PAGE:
# Fun with implication

Discussion in 'Physics & Math' started by arfa brane, May 6, 2017.

1. ### arfa branecall me arfValued Senior Member

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5,501
I'm trying to work through something about rules of implication.

So I can show, even if I have to use truth tables, that (if a then b) = (if a then a and b).
And I know (if a then b) = (not a or b).

So I seem to have (not a or b) = (not a or (a and b)).

Then there is (if a then b else c). This is equivalent to ((if a then b) or (if not a then c)), because a can't be both true and false. Or should it be ((if a then b) and (if not a then c))?

3. ### Fednis48Registered Senior Member

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725
The latter is correct; ((if a then b) and (if not a then c)).

Expanding this out using the identities you gave above,

((if a then b) and (if not a then c)) = ((not a or b) and (not not a or c))

We can shuffle this around using the identity ((a or b) and (x or y)) = ((a and x) or (a and y) or (b and x) or (b and y)) which leaves

((not a or b) and (not not a or c)) = ((not a and a) or (not a and c) or (b and a) or (b and c)) = ((not a and c) or (a and b) or (b and c))

This actually reveals something about the condition that I missed on first reading: as written, b and c can both be true, in which case they tell us nothing about a.
What implication problem are you trying to work through?

5. ### arfa branecall me arfValued Senior Member

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It's just how to rearrange if a then b else c, so you get an algebraic statement: (a and b) or (not a and c).

I think I got the same answer you did in the following way.
(if a then b) -> (a and b) or (not a and b) or (not a and not b). You can leave out not(a and not b) because it's logically equivalent to (not a or b) which is logically equivalent to (if a then b).
Likewise (if not a then c) -> (not a and c) or (a and c) or (a and not c).

So If I write: (if a then b) or if (not a then c) -> (a and b) or (not a and b) or (not a and not b) or (not a and c) or (a and c) or (a and not c), then rearranging, I get:

(a and b) or (not a and c) or (b and c).

Interesting how I use disjunction and your argument uses conjunction . . .

It seems you can't avoid that b and c can both be true. However, in the context I'm using the logic, b and c are program branches, since both branches can't be taken (b and c) can be ignored.

7. ### arfa branecall me arfValued Senior Member

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5,501
One thing I tried was thinking about what's true after if a then b else c.

a is true or false, which is also true before the if-then-else, and b or c is true.

If you substitute b and c with P and Q, call them programs, then a has a different character, it's a test condition. So you seem to separate conditions from programs or program segments, since now a can be true or false, but P or Q represents a branch, one of P and Q is not taken so the logic statement (P and Q) is false in that context.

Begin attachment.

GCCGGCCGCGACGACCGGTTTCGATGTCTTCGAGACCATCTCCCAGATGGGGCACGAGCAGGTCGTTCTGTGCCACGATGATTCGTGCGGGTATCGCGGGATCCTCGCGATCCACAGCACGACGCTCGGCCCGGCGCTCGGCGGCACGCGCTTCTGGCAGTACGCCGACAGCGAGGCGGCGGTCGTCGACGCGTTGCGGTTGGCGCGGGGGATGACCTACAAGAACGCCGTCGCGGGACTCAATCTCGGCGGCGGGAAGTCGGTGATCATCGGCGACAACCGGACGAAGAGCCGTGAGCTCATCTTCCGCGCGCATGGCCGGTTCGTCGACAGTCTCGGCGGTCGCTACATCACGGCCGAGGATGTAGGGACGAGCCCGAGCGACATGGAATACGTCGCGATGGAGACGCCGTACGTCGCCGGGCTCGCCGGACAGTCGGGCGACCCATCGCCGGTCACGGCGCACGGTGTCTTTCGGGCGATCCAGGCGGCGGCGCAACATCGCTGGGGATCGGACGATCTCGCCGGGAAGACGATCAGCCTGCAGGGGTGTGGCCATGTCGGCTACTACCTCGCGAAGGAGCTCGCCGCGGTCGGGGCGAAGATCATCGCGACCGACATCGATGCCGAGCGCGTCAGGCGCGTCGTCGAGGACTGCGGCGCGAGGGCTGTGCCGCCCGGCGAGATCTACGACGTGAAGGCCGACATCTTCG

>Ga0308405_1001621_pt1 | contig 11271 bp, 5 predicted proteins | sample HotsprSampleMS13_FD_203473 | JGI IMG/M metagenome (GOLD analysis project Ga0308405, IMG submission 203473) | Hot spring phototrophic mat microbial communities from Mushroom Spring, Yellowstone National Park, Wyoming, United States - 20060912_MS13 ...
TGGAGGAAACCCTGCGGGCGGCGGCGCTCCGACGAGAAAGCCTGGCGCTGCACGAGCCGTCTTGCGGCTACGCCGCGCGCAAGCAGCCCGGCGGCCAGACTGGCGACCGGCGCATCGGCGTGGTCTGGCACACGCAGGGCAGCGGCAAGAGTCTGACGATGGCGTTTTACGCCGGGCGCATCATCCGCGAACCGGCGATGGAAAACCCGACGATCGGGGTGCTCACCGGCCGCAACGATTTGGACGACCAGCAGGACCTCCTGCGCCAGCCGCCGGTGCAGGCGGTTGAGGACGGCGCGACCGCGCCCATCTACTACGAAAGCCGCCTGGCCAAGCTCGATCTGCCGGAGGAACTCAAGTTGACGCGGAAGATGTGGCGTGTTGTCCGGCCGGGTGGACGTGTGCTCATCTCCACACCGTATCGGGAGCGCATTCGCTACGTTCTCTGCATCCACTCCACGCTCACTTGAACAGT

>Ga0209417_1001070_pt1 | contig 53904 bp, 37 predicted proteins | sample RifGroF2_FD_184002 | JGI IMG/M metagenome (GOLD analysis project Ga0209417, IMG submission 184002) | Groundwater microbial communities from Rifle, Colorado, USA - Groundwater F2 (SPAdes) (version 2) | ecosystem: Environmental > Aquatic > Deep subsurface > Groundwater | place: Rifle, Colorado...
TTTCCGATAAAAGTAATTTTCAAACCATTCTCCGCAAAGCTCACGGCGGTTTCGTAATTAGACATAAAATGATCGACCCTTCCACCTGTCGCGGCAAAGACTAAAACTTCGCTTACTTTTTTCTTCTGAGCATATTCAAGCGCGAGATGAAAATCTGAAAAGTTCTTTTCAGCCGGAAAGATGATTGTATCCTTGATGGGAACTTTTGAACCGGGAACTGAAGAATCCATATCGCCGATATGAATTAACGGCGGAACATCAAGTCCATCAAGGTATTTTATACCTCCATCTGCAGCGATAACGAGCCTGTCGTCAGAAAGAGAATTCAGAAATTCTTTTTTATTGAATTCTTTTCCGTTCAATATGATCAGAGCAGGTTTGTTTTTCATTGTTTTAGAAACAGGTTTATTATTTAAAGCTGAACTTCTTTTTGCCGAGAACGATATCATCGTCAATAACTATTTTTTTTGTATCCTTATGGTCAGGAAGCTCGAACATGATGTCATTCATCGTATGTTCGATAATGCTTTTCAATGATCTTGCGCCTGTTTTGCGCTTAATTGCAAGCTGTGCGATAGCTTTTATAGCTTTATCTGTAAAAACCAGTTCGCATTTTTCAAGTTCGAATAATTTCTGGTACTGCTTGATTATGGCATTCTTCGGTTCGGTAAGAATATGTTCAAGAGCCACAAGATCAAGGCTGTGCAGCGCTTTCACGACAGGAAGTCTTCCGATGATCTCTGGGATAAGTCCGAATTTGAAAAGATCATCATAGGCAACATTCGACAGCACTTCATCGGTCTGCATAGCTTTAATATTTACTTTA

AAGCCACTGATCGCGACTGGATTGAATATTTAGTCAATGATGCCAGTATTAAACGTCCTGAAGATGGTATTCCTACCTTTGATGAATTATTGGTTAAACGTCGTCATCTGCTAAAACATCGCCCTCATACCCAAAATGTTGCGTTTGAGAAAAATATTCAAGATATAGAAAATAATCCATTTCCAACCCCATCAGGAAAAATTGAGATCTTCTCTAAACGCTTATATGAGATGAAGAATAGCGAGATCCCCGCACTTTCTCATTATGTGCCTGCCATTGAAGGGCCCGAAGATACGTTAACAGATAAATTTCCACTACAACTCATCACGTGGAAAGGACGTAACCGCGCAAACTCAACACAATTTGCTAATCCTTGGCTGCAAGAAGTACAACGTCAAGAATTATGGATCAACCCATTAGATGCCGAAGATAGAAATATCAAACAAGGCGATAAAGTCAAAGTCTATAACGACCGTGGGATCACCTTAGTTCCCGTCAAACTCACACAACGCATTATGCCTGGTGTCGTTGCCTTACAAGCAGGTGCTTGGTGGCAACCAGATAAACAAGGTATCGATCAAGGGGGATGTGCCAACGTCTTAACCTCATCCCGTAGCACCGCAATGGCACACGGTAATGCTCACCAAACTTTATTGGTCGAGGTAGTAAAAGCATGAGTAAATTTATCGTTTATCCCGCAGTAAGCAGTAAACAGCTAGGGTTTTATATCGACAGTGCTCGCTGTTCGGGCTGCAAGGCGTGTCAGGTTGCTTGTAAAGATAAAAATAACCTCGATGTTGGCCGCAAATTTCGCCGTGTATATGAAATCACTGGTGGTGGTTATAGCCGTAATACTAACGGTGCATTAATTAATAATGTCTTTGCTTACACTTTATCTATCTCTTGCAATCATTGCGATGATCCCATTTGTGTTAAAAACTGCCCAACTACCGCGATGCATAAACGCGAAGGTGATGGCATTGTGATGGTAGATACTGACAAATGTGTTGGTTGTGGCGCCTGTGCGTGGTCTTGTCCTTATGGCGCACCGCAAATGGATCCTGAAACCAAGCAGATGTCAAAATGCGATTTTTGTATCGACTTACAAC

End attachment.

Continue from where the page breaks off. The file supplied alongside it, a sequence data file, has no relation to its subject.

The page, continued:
I've noticed you can also start with (a and P) or (not a and Q).

I get: ((a and P) or not a) and ((a and P) or Q)

= (not a or a) and (not a or P) and (a or Q) and (P or Q)
= (not a or P) and (a or Q) and (P or Q).

So if I write code like:

if a then P
if not a then Q

which is written in a shorter syntax with:

if a then P else Q

It means conjunction (meet), in the context of two if statements, but it's a join in the context of (a meet P) join (not a meet Q).

8. ### arfa branecall me arfValued Senior Member

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5,501
I think I see finally how to do what I've been trying to:

I want to show: (If a then P)(If not a then Q) is equivalent to (not a or P) and (a or Q) which is equivalent to (a and P) or (not a and Q).

Notice that the last statement implies P or Q is always true, and that they can't both be true, so P and Q is always false. In fact the exclusive or is implied.

Last edited: May 7, 2017
9. ### iceauraValued Senior Member

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25,621
That's a theorem: any syllogism formulated using "and" can be equivalently formulated using "or", and vice versa - not only within the premises and conclusion, but as the implied relationship between the premises (usually understood to be "and").

This is immediate from observing that a notation such as Bateson's in "Laws of Form", capable of embodying any instance of bivalued argument, can be transcribed into English either way.

10. ### arfa branecall me arfValued Senior Member

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5,501
I'm satisfied it shows there is nothing special about programs, P,Q are just a pair of logical objects which define the exclusive or relation, which seems to be what if-then-else is.
On the other hand, program branching in this context (a logical 'program algebra') takes the state true to the state "the branch is taken".

There should be a straightforward way to extend program branching into looping--returning to the same branch point.

Last edited: May 8, 2017
11. ### arfa branecall me arfValued Senior Member

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5,501
There is another aspect to the logic: you assume that notation like (if a then P)(if not a then Q) = if a then P else Q, is sequential--a is either true or false, P or Q is the branch taken.
Then P and Q doesn't appear, you can't take both paths. This is the standard deterministic picture of computations where the state of a is only needed at some branch point (i.e. is a local variable).

But what if you switch the idea of sequentiality with concurrence, and what if a can be simultaneously true and false (pointing up and down, say), with P and Q also true or false (a situation where two distinct physical paths are taken)? Is a program logic still in there?